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Improvements needed for dementia care at Highland hospitals

Belford Hospital in Fort William
Belford Hospital in Fort William

NHS Highland has been told to improve care for patients with dementia at two north hospitals.

The recommendation follows an unannounced inspection of treatment for older people at Belford Hospital in Fort William and the MacKinnon Memorial Hospital in Broadford.

Inspectors said they were “concerned” about the standard of care after they witnessed staff putting medication in a patient’s food at the Belford Hospital when they refused to take it normally.

The inspectors from Healthcare Improvement Scotland said the proper process, which would have involved carrying out an individual risk assessment for the patient, had not been followed.

They said both hospitals lacked information in personalised care plans outlining the individual needs of older people and that not all patients had their height and weights recorded as part of a full nutritional assessment within 24 hours of admission.

However, they did accept they had received no negative comments from patients and relatives, and that mealtimes were protected to avoid disruption.

The inspections, which took place in June, found five areas of strength and 11 areas for improvement.

NHS Highland said it had already put in place an action plan to improve on the points raised by inspectors.

Kate Earnshaw, district manager for Skye, Lochalsh and West Ross, said: “There were many positives highlighted during the inspections but we also recognise that there are areas which we can improve on.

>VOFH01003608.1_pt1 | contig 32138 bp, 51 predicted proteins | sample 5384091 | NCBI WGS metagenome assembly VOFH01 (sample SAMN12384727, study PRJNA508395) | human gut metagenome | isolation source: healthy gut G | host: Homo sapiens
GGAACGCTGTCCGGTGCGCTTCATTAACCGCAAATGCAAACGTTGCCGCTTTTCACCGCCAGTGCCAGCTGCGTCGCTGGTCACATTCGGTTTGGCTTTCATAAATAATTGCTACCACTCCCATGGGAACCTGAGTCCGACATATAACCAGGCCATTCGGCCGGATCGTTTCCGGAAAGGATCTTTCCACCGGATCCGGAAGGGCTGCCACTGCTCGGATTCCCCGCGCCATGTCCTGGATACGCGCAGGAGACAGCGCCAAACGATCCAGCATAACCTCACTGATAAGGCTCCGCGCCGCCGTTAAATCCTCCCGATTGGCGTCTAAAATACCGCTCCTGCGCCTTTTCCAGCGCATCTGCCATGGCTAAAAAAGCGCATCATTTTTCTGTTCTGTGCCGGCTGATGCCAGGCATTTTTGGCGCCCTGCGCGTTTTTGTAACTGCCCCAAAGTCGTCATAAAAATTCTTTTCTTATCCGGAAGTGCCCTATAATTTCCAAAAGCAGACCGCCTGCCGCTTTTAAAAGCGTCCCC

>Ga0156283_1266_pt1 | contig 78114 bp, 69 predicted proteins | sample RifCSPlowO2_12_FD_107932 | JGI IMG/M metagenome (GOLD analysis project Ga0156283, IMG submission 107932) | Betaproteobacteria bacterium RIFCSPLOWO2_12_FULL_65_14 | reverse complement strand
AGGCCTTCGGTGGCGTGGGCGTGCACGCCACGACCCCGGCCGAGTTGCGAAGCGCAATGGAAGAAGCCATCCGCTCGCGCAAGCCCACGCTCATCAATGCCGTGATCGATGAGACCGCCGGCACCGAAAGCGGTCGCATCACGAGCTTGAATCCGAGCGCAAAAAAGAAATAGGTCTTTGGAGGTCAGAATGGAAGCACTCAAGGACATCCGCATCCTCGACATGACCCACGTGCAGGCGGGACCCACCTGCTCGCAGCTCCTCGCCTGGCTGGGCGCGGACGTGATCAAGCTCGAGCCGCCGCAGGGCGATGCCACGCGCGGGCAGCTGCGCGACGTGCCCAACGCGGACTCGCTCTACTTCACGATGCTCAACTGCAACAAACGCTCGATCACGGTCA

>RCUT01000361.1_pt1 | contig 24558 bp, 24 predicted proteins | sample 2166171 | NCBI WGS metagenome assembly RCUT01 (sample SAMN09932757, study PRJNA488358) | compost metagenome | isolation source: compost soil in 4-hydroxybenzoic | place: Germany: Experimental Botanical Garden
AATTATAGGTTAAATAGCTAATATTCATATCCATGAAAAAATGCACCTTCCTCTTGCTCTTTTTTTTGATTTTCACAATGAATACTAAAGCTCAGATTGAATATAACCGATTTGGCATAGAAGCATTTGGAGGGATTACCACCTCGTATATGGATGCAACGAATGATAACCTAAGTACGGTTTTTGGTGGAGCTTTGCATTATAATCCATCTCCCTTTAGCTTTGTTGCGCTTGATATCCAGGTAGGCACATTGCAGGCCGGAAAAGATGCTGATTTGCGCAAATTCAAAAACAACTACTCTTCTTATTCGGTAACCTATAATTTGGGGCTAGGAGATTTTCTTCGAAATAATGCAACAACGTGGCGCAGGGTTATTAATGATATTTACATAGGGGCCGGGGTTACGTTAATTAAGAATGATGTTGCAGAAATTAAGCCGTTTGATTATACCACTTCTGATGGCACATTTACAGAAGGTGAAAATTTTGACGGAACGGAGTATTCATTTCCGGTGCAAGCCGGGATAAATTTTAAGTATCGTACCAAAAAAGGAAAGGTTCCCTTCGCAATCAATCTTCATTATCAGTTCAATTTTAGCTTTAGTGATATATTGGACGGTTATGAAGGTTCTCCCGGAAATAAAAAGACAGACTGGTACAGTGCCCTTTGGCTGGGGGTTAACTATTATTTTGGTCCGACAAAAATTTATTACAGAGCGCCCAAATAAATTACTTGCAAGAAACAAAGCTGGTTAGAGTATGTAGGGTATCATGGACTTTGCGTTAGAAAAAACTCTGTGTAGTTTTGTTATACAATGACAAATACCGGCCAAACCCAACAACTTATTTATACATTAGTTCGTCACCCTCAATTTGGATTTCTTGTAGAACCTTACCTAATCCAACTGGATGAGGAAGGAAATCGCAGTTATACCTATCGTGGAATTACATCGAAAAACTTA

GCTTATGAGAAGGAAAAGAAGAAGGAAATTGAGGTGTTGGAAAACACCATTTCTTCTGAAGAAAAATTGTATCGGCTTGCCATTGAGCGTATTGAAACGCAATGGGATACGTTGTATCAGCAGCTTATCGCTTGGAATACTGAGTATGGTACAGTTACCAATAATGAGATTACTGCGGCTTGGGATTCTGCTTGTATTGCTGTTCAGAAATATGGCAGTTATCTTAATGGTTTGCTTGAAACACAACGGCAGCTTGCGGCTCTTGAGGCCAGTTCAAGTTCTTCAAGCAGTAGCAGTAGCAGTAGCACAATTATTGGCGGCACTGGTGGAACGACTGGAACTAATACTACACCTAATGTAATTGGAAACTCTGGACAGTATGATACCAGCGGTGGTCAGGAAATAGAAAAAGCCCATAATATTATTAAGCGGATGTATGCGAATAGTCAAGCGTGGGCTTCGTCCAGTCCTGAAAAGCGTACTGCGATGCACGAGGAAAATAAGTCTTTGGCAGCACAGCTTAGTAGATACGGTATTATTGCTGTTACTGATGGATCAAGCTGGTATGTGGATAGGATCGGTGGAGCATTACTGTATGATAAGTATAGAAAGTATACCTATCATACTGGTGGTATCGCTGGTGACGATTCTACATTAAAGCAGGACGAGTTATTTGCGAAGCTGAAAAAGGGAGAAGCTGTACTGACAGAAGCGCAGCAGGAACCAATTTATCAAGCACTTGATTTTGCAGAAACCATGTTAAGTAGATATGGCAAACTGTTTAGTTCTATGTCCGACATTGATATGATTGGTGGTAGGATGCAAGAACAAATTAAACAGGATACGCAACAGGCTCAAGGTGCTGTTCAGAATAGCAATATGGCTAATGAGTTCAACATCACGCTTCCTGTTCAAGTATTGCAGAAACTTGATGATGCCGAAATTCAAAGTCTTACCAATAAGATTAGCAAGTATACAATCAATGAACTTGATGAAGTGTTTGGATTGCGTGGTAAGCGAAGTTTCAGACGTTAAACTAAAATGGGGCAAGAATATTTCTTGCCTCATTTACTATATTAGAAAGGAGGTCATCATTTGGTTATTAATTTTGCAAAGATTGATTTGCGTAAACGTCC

“Hospital action plans have been developed for these and work has already started on the points raised during the inspections.

“These strands of work include an immediate audit of documentation and care plans using the existing NHS Highland record keeping and documentation audit tool, as well as the development of NHS Highland standardised documentation and care planning.”

Jacqui Macrae, head of quality of care for Healthcare Improvement Scotland, said: “We observed caring and respectful interactions between staff and patients, and found mealtimes were well managed.

“Patients also spoke highly of the quality of care received.

“However, we did identify areas where improvement is required.

“We found an inconsistent approach to the completion of patient documentation and personalised care plans did not outline individual patient needs.

“The hospital environments were not dementia friendly and cognitive impairment screening was not routinely carried out upon admission.”

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